Postnatal deletion of Wnt7a inhibits uterine gland morphogenesis and compromises adult fertility in mice

Kathrin A. Dunlap, Justyna Filant, Kanako Hayashi, Edmund B. Rucker, Gwonhwa Song, Jian Min Deng, Richard R. Behringer, Franco J. DeMayo, John Lydon, Jae Wook Jeong, Thomas E. Spencer

Research output: Contribution to journalArticlepeer-review

127 Citations (Scopus)


The success of postnatal uterine morphogenesis dictates, in part, the embryotrophic potential and functional capacity of the adult uterus. The definitive role of Wnt7a in postnatal uterine development and adult function requires a conditional knockout, because global deletion disrupts müllerian duct patterning, specification, and cell fate in the fetus. The Wnt7a-null uterus appears to be posteriorized because of developmental defects in the embryo, as evidenced by the stratified luminal epithelium that is normally found in the vagina and the presence of short and uncoiled oviducts. To understand the biological role of WNT7A after birth and allow tissue-selective deletion of Wnt7a, we generated loxP-flanked exon 2 mice and conditionally deleted Wnt7a after birth in the uterus by crossing them with Pgr Cre mice. Morphological examination revealed no obvious differences in the vagina, cervix, oviduct, or ovary. The uteri of Wnt7a mutant mice contained no endometrial glands, whereas all other uterine cell types appeared to be normal. Postnatal differentiation of endometrial glands was observed in control mice, but not in mutant mice, between Postnatal Days 3 and 12. Expression of morphoregulatory genes, particularly Foxa2, Hoxa10, Hoxa11, Msx1, and Wnt16, was disrupted in the Wnt7a mutant uteri. Conditional Wnt7a mutant mice were not fertile. Although embryos were present in uteri of mutant mice on Day 3.5 of pregnancy, blastocyst implantation was not observed on Day 5.5. Furthermore, expression of several genes (Foxa2, Lif, Msx1, and Wnt16) was reduced or absent in adult Wnt7a-deleted uteri on Day 3.5 postmating. These results indicate that WNT7A plays a critical role in postnatal uterine gland morphogenesis and function, which are important for blastocyst implantation and fertility in the adult uterus.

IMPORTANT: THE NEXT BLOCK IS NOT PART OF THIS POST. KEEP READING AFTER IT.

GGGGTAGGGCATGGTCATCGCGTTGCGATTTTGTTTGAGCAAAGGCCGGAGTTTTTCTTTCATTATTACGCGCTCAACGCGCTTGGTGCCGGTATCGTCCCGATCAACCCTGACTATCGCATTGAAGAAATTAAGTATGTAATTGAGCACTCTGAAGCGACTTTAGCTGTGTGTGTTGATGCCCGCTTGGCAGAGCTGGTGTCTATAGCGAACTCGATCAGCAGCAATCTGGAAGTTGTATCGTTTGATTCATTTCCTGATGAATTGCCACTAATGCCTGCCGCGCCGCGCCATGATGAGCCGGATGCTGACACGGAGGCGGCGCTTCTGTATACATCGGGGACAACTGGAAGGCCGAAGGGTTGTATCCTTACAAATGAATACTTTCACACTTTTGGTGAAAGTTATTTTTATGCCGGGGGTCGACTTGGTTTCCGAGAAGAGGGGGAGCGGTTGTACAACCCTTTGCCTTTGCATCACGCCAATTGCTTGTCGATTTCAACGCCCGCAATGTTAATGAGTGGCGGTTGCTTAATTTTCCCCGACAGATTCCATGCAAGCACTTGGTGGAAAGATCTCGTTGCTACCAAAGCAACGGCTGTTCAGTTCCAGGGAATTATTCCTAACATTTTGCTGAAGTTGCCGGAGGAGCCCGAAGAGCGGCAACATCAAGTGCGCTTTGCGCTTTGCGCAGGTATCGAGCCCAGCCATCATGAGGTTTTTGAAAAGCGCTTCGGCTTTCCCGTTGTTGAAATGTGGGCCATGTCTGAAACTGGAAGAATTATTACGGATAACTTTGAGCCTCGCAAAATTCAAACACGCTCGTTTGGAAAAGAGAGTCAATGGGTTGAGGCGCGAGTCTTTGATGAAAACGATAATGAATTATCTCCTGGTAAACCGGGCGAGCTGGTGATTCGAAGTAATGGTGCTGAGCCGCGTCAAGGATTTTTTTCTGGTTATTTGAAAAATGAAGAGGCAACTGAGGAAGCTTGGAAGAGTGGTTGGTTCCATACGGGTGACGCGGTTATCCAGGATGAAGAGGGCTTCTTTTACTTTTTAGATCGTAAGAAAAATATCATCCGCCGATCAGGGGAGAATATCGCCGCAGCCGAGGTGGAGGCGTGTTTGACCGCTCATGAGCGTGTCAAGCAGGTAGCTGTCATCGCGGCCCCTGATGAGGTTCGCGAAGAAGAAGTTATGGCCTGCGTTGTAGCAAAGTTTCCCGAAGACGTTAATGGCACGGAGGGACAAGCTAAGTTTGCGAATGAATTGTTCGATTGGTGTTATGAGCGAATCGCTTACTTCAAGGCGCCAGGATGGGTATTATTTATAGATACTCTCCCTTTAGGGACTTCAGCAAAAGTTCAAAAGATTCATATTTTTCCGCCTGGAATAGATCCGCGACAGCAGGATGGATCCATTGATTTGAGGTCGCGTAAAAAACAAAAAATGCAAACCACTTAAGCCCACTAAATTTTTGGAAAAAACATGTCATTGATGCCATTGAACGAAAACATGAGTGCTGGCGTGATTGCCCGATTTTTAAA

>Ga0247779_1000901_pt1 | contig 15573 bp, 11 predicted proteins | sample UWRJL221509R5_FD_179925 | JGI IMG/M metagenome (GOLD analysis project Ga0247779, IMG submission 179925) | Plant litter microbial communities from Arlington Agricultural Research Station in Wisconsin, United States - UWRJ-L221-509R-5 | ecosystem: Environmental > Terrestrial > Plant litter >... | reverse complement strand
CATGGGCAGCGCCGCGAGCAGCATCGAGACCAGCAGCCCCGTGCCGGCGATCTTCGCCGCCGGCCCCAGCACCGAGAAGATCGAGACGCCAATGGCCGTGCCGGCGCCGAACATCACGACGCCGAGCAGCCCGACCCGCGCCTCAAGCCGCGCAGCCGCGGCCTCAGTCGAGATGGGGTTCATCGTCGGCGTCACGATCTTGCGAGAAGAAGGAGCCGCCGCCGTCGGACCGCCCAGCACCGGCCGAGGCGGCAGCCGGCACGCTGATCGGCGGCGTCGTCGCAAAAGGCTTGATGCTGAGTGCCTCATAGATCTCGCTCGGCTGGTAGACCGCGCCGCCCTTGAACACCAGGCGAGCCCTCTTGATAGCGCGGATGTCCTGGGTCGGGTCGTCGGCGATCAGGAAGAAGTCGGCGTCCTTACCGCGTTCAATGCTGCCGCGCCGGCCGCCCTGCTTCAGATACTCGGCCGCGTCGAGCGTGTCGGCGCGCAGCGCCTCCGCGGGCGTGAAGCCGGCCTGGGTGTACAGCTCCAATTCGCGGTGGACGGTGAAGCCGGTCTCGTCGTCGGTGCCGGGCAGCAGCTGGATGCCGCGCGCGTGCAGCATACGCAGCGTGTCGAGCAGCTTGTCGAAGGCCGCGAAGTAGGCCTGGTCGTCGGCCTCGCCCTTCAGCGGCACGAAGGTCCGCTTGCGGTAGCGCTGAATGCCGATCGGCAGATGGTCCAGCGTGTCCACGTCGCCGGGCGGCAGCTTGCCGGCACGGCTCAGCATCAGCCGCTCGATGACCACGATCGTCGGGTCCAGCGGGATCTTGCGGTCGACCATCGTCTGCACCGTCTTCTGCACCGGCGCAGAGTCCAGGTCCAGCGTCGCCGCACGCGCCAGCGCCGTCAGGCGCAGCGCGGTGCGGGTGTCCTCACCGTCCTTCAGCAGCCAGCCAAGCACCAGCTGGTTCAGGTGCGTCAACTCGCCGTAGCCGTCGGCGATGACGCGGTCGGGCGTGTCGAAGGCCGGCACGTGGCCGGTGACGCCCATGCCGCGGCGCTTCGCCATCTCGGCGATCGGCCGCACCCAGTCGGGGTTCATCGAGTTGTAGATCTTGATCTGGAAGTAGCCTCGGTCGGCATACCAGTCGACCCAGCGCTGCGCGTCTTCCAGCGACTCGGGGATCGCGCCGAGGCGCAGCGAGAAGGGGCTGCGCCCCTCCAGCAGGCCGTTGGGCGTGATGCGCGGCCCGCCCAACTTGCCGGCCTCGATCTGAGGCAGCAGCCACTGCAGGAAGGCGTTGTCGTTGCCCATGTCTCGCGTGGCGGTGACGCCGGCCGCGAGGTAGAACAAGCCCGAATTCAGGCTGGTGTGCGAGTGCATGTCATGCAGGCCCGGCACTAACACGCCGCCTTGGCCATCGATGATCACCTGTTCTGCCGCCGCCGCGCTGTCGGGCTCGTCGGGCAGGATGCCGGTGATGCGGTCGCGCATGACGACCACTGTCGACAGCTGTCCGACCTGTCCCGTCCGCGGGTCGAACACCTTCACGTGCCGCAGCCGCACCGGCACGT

Original languageEnglish
Pages (from-to)386-396
Number of pages11
JournalBiology of reproduction
Issue number2
Publication statusPublished - 2011 Aug 1
Externally publishedYes


  • Developmental biology
  • Female reproductive tract
  • Pregnancy
  • Transgenic/knockout model
  • Uterus

ASJC Scopus subject areas

  • Reproductive Medicine
  • Cell Biology


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